1981 Murder of The Rev Robert Bradford by PIRA – By-election contested – UUP hold
1979 Murder of Airey Neave by INLA – No by-election, but GE seat contested – CON hold
1922 Murder of Sir Henry Wilson by IRA – By-election uncontested.

So the last uncontested by-election in this tragic circumstance was in 1922 for North Down (which had occasional uncontested elections into the 1950s).

Perhaps things have moved on since the murder of Ian Gow: 26 years is an eternity in politics. Or is it that only murdered Protestants and Tories have to be challenged in the hope of driving their particular brand of hatred, division and intolerance from public life? Whatever, the decision not to contest Batley and Spen permits the Labour Party to put into Parliament anyone they want. Although it is extremely unlikely that the seat would have changed hands, it is an offence against democracy to respond to attack upon democracy with a rigged political appointment. Far better for all the main political parties to put up a full slate of candidates, and then for  those candidates to selflessly exhort the people of Batley and Spen to vote Labour as a mark of respect to a much-loved and respected politician. At least then the people would have been free to honour Jo Cox’s values of service, community and tolerance as they would wish to do, instead of being coerced into a contrived expression of political unity, or hectored into a mellow manifestation of Anglican generosity and integrity.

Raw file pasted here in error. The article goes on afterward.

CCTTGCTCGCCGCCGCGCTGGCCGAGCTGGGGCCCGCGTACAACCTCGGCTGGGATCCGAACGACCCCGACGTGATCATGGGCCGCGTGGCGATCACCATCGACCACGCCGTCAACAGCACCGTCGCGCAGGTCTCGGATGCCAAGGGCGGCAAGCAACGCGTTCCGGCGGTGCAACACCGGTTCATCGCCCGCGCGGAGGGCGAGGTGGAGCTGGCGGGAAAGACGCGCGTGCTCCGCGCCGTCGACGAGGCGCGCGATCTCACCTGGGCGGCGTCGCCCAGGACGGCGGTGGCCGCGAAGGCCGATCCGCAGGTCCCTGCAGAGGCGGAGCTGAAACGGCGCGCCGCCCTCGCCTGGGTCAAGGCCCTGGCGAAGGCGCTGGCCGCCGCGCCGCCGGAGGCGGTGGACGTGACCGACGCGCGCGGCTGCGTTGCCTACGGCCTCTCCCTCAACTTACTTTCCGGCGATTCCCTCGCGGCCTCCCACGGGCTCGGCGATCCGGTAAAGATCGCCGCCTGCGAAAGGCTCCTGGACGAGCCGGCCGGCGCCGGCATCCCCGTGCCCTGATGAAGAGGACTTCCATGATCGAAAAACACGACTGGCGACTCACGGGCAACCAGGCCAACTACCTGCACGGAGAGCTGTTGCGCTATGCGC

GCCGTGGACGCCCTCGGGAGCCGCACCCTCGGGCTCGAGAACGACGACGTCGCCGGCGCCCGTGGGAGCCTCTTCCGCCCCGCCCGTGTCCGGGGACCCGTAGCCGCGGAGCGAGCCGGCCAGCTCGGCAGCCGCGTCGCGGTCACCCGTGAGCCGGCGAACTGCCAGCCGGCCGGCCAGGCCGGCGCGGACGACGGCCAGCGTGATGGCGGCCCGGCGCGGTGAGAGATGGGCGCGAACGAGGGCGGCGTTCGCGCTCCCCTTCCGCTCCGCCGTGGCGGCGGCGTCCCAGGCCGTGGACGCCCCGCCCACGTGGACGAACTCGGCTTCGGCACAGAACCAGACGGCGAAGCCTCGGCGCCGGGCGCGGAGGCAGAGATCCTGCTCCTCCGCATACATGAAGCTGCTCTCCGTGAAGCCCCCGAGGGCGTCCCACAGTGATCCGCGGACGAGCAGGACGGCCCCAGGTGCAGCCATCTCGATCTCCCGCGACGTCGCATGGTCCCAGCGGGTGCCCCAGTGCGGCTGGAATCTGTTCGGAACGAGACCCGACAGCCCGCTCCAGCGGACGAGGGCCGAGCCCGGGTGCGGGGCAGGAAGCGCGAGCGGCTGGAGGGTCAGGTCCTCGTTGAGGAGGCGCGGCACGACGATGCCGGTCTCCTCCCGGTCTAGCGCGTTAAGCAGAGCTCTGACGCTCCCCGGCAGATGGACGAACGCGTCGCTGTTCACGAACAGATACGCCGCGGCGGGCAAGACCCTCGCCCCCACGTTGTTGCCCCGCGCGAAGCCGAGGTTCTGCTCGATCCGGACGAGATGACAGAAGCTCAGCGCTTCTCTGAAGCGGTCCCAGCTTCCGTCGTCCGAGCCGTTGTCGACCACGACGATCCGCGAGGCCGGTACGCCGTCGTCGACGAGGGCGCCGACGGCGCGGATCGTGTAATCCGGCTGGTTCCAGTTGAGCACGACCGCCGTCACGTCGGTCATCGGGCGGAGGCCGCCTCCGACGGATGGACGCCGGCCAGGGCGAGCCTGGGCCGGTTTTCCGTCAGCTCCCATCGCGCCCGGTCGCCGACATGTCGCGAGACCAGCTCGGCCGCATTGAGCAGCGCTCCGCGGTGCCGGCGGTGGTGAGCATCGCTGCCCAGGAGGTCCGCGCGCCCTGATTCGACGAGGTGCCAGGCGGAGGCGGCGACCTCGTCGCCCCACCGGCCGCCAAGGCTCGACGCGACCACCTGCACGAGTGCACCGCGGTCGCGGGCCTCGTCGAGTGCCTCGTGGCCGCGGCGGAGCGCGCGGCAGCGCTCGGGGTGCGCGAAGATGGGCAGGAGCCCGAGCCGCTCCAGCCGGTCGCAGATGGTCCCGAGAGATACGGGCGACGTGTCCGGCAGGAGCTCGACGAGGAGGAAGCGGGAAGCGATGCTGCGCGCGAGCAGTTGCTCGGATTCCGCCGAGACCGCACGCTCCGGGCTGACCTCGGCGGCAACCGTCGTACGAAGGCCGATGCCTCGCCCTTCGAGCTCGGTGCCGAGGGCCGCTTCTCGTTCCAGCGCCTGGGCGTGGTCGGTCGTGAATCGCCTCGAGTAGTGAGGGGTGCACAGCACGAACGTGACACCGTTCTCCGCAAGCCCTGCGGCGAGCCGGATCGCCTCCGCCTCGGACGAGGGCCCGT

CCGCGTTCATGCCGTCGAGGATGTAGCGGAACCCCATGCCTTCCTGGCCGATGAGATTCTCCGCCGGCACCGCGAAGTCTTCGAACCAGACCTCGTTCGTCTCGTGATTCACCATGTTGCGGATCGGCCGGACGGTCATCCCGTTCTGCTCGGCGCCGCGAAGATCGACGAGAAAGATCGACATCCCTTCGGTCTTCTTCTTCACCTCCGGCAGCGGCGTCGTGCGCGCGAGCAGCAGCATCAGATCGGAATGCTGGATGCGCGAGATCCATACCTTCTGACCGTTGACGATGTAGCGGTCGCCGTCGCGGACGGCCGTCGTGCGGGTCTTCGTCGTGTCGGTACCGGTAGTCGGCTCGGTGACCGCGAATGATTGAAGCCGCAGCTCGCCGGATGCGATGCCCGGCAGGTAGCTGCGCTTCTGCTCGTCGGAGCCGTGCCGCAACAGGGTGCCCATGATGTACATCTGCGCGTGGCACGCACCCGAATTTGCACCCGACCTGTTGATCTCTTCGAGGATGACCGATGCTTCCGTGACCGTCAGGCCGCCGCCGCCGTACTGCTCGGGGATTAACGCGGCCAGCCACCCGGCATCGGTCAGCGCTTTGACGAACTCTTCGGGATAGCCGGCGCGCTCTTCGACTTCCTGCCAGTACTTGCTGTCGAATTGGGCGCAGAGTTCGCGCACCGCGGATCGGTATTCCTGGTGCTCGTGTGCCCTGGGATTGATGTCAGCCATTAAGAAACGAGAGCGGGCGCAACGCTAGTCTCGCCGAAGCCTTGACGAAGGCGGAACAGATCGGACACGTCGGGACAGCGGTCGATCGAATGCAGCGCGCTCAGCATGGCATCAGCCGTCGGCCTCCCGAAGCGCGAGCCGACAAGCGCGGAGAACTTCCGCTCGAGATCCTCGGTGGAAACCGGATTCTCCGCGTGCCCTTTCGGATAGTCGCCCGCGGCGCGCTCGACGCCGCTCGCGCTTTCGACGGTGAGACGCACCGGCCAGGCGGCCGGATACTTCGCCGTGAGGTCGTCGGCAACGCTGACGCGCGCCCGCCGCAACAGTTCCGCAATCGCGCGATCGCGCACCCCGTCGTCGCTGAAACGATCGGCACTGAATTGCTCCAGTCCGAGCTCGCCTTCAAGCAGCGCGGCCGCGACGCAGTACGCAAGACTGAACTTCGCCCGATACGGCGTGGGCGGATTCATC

“A contrived expression of political unity”. And isn’t that all that this would be – like the symbolism of MPs mixing it up in parliament and sitting next to members from opposing parties on one day before calling each other’s motives and morals into question again the next? If so, it hardly seems like a good enough reason for the suspension of democracy in one constituency.